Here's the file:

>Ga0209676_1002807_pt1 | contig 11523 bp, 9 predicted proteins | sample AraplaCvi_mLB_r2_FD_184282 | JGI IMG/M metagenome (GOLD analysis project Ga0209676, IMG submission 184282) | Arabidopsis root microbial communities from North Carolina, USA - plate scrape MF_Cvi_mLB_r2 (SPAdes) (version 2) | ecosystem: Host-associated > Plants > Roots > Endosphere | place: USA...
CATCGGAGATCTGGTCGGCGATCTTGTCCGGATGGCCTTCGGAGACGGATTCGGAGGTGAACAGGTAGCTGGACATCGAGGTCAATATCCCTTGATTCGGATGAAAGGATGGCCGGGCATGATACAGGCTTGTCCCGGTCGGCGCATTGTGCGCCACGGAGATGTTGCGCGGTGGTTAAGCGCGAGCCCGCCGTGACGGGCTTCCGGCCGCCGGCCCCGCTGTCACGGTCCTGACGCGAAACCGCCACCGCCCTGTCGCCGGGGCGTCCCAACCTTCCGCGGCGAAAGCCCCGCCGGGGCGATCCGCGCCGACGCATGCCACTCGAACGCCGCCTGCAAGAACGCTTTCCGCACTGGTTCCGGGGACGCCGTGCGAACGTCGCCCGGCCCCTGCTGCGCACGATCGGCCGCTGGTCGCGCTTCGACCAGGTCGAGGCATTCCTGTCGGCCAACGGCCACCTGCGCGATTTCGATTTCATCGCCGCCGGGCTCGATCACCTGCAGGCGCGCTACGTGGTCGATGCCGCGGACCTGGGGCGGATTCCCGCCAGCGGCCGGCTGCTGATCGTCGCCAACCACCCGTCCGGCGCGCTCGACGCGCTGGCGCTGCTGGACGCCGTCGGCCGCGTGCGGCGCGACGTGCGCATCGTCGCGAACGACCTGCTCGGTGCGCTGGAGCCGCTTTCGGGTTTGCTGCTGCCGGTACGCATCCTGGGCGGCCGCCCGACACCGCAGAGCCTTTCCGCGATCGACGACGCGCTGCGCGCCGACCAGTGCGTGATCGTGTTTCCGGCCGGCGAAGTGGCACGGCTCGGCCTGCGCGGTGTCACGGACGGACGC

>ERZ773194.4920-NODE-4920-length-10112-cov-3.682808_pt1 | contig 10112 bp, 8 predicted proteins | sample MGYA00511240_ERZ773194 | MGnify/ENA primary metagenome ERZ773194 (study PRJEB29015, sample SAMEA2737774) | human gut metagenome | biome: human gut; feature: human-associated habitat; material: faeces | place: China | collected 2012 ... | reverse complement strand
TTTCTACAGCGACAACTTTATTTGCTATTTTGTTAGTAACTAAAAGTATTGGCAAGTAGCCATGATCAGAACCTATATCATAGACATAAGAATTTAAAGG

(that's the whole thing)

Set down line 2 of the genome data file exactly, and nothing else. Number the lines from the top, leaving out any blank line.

CATCGGAGATCTGGTCGGCGATCTTGTCCGGATGGCCTTCGGAGACGGATTCGGAGGTGAACAGGTAGCTGGACATCGAGGTCAATATCCCTTGATTCGGATGAAAGGATGGCCGGGCATGATACAGGCTTGTCCCGGTCGGCGCATTGTGCGCCACGGAGATGTTGCGCGGTGGTTAAGCGCGAGCCCGCCGTGACGGGCTTCCGGCCGCCGGCCCCGCTGTCACGGTCCTGACGCGAAACCGCCACCGCCCTGTCGCCGGGGCGTCCCAACCTTCCGCGGCGAAAGCCCCGCCGGGGCGATCCGCGCCGACGCATGCCACTCGAACGCCGCCTGCAAGAACGCTTTCCGCACTGGTTCCGGGGACGCCGTGCGAACGTCGCCCGGCCCCTGCTGCGCACGATCGGCCGCTGGTCGCGCTTCGACCAGGTCGAGGCATTCCTGTCGGCCAACGGCCACCTGCGCGATTTCGATTTCATCGCCGCCGGGCTCGATCACCTGCAGGCGCGCTACGTGGTCGATGCCGCGGACCTGGGGCGGATTCCCGCCAGCGGCCGGCTGCTGATCGTCGCCAACCACCCGTCCGGCGCGCTCGACGCGCTGGCGCTGCTGGACGCCGTCGGCCGCGTGCGGCGCGACGTGCGCATCGTCGCGAACGACCTGCTCGGTGCGCTGGAGCCGCTTTCGGGTTTGCTGCTGCCGGTACGCATCCTGGGCGGCCGCCCGACACCGCAGAGCCTTTCCGCGATCGACGACGCGCTGCGCGCCGACCAGTGCGTGATCGTGTTTCCGGCCGGCGAAGTGGCACGGCTCGGCCTGCGCGGTGTCACGGACGGACGC